This leaves teams trapped between the vendor and their internal data teams — both of which point to the other for explanations of data inaccuracies.
This lack of support from the vendor and lack of trust in the data itself have real consequences. For many teams, there’s no option but to revert to homegrown systems and manual data tracking processes — all while continuing to pay for features in their WFM tool that they’re not using.
Another way this bad data can manifest is through weak integrations that create consequential communication errors between legacy WFM software and the rest of your tech stack.
How annoying would it be to have to manually verify and enter time off into your WFM tool because its integration with your HR platform isn’t transferring accurate data?
This is yet another common example of a company paying an employee to handle a process that should have been handled by the software it purchased.
Untrustworthy data is frustrating enough, but legacy WFM tools make it even worse by denying users access to their data in full.
The reality of business today is that every organization has its own set of priorities — all of which are tied to a unique combination of metrics.
Without the ability to access and analyze data on your terms, you will always struggle to understand, communicate, and react to the full story.
Next-Generation WFM Software Does It Better
The cumulative impact of shoddy implementation, outdated technology, and unreliable data on operational efficiency can no longer be overlooked.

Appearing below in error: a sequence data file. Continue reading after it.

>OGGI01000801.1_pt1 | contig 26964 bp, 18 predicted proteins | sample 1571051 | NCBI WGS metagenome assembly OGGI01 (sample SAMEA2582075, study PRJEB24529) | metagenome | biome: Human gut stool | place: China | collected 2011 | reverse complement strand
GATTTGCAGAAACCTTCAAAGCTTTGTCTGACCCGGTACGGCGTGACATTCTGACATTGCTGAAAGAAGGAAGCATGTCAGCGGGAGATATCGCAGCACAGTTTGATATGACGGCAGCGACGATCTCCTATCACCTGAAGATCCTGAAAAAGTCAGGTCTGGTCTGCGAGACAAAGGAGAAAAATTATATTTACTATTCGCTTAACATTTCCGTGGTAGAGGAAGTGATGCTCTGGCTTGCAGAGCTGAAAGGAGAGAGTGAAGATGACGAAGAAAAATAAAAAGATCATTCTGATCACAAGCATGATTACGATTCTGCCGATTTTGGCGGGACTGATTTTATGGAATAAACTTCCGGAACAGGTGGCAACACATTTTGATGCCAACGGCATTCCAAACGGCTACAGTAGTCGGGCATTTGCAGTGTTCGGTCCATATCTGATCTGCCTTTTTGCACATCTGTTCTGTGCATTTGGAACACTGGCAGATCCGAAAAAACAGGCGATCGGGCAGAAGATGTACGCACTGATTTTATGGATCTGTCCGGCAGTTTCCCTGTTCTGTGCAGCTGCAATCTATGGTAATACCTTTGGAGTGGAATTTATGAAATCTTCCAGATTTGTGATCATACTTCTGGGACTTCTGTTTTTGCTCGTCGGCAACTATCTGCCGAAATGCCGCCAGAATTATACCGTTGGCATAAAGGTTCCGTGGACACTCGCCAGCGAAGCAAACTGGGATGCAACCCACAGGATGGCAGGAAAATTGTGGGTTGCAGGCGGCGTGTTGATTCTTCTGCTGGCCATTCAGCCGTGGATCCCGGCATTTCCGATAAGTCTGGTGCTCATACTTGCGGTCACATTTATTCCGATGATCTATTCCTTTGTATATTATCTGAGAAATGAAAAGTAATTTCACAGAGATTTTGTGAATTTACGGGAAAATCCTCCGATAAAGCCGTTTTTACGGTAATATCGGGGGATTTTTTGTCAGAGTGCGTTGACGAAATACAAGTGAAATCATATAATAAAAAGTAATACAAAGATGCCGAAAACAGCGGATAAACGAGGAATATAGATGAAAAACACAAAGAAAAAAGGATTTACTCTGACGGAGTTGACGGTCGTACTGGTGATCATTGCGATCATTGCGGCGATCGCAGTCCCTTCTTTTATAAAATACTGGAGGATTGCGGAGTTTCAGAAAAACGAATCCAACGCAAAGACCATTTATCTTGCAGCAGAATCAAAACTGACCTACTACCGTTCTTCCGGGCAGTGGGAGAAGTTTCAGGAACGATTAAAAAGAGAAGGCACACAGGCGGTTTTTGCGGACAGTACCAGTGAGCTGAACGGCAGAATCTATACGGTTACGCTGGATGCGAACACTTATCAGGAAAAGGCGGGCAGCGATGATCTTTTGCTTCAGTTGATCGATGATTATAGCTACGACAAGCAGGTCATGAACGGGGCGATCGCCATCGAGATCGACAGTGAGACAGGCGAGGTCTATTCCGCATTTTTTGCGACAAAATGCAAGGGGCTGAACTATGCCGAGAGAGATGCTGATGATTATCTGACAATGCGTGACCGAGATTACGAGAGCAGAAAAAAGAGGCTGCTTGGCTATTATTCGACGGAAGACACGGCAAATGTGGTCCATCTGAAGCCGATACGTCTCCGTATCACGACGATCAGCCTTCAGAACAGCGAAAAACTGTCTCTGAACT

In today’s highly competitive landscape, where customer demands are ever-evolving, investing in next-generation WFM tools is not just a strategic decision but a necessary one.
Next-generation WFM software is an investment that pays dividends in terms of increased efficiency, reduced costs, and improved workforce morale — freeing employees from redundant work and empowering them to focus on strategic operations and innovation.
By adopting modern WFM software, organizations stand to gain from faster and smoother implementation processes, technologically robust platforms that were designed for today’s complex omnichannel support environments, and trustworthy data that facilitates informed decision-making.This blog post has been re-published by kind permission of Assembled – View the Original Article
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Call Centre Helper is not responsible for the content of these guest blog posts. The opinions expressed in this article are those of the author, and do not necessarily reflect those of Call Centre Helper.